California Water Science Center

Surface Water

Streams, rivers, lakes and reservoirs - collectively referred to as surface water - are important natural resources for irrigation, public supply, wetlands and wildlife. Surface water is also measured as annual runoff, which is the amount of rain and snowmelt drainage left after the demands of nature, evaporation from land, and transpiration from vegetation have been supplied. It supplies most of our basic water needs.

Filter Total Items: 114
Date published: December 7, 2018
Status: Completed

Pyrethroids

Pyrethroid insecticide use in California has been increasing in recent years. Pyrethroids are used in both agricultural and urban areas. They are of environmental concern because of their high toxicity to fish and invertebrates.

Date published: December 7, 2018
Status: Completed

Sedimentation in the Lower Laguna-Mark West Drainage

The Sonoma County Water Agency (SCWA) and the San Francisco District office of the U.S. Army Corps of Engineers (CORPS) have identified issues associated with sedimentation in the lower Laguna de Santa Rosa and Mark West Creek in Sonoma County. Human activities in the watershed over the last 200 years have accelerated erosion and sediment delivery to the Laguna reducing the water storage...

Date published: December 6, 2018
Status: Active

Subsidence in the Sacramento-San Joaquin Delta

The Sacramento-San Joaquin Delta is part of the San Francisco Estuary, home to a diverse flora and fauna, including several threatened and endangered species, has a large area of prime farmland, and serves as the hub of California's freshwater-delivery system that moves water from the wet north to the dry southern part of the State.

Date published: December 6, 2018
Status: Completed

Methylmercury and Low Dissolved Oxygen Events in Suisun Marsh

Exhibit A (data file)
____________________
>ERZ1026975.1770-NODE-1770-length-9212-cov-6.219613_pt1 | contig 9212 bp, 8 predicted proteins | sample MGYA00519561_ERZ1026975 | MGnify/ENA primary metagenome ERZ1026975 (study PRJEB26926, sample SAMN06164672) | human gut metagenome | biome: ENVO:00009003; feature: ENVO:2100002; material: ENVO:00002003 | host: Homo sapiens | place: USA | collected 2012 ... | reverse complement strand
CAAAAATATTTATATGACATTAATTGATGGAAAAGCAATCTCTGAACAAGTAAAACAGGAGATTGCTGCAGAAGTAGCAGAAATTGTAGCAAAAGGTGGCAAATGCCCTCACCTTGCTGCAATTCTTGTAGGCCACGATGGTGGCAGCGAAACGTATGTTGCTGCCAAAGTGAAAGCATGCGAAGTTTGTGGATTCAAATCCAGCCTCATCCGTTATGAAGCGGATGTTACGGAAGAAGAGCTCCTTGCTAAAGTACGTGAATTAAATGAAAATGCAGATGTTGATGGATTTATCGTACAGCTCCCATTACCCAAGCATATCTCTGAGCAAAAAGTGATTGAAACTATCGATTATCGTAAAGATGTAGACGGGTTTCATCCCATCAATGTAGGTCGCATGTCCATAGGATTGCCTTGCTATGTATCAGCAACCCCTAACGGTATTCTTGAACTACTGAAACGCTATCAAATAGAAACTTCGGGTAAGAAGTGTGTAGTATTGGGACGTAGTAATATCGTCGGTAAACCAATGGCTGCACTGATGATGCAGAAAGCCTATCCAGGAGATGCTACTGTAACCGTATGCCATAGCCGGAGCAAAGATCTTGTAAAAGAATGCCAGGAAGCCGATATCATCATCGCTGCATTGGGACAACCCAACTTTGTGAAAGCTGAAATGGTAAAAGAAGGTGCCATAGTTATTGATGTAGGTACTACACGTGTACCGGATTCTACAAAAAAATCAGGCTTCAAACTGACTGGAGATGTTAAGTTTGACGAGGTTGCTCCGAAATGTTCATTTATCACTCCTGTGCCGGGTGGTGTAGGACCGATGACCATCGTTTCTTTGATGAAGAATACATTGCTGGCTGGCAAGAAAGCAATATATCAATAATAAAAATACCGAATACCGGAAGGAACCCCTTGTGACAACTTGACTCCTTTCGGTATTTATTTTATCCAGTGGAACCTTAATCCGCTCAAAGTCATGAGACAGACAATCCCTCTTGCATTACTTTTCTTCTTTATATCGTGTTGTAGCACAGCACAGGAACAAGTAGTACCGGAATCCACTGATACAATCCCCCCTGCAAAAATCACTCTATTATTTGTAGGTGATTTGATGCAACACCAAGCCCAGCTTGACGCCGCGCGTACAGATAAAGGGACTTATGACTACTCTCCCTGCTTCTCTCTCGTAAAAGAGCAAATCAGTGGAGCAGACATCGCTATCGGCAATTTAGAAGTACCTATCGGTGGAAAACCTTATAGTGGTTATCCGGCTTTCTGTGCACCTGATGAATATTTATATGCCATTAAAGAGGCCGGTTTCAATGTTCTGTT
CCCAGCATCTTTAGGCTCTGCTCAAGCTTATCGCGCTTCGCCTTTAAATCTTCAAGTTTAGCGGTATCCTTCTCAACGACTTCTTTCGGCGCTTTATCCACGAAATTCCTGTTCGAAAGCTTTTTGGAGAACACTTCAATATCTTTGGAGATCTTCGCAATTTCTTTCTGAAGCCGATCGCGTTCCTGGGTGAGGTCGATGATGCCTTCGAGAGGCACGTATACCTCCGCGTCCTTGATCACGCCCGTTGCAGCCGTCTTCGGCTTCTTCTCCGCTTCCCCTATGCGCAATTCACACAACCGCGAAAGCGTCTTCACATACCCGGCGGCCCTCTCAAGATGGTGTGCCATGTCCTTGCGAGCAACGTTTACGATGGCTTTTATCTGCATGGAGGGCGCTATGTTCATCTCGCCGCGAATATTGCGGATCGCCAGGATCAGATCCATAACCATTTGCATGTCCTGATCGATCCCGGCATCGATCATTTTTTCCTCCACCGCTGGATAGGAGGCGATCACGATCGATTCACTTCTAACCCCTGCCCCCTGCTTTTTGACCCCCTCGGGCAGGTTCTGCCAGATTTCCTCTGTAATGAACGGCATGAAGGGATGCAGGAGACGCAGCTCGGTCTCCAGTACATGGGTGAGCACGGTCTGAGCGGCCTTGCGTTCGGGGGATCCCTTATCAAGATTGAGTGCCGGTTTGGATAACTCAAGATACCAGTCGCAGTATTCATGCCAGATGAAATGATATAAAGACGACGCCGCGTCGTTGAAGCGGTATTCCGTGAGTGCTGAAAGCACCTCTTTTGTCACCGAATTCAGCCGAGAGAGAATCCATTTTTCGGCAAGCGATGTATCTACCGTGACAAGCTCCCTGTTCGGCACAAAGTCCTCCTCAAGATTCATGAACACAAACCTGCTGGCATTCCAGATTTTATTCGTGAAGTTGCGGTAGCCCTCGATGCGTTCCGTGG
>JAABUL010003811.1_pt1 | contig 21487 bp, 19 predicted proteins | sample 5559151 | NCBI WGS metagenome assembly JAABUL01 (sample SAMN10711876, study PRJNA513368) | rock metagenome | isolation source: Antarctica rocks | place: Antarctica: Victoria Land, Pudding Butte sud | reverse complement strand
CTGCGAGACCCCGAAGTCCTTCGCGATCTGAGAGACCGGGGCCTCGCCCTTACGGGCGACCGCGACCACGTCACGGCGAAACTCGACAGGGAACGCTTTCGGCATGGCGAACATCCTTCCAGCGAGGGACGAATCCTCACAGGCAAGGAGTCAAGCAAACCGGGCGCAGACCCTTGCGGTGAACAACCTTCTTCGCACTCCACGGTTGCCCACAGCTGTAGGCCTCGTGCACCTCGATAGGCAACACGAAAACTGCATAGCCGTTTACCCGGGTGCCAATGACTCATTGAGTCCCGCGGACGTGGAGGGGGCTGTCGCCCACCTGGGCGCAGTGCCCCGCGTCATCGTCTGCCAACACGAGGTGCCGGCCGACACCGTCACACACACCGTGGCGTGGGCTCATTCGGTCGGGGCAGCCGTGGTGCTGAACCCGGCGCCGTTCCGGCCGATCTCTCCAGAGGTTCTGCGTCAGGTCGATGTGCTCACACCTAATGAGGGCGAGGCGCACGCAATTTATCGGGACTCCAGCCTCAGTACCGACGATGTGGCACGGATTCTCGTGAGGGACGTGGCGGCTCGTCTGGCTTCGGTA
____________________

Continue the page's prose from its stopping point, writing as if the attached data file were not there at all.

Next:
The primary purpose of the USGS portion of this proposed study is to evaluate if spectrophotometric and spectrofluorometric methods are useful for identifying organic sources of oxygen demand by analyzing water-quality samples (DO, BOD, Chl, SSC, Salinity, THg, MeHg) collected by other agencies and project participants. Sources to be evaluated include algal production, vegetation, soils, and...

Date published: December 6, 2018
Status: Completed

Inundation Area '06 New Year's Flood in the Laguna-Mark West Drainage

The Laguna de Santa Rosa, located in Sonoma County, California, flows into Mark West Creek, which drains into the Russian River. The Laguna-Mark West drainage is the largest drainage contributing to the Russian River, encompassing approximately 21% of the total Russian River basin. Runoff from precipitation in headwater areas enters fast-flowing creeks that transport water and sediment...

Date published: December 6, 2018
Status: Active

Assessment of environmental impacts of mercury treatability test using suction dredging, South Yuba River

The goals of the BLM suction dredging treatability study are to (1) assess the effectiveness of suction dredging in removing mercury from the environment and (2) assess potential impacts of suction dredging with regard to discharging mercury-contaminated suspended sediment to the aquatic environment.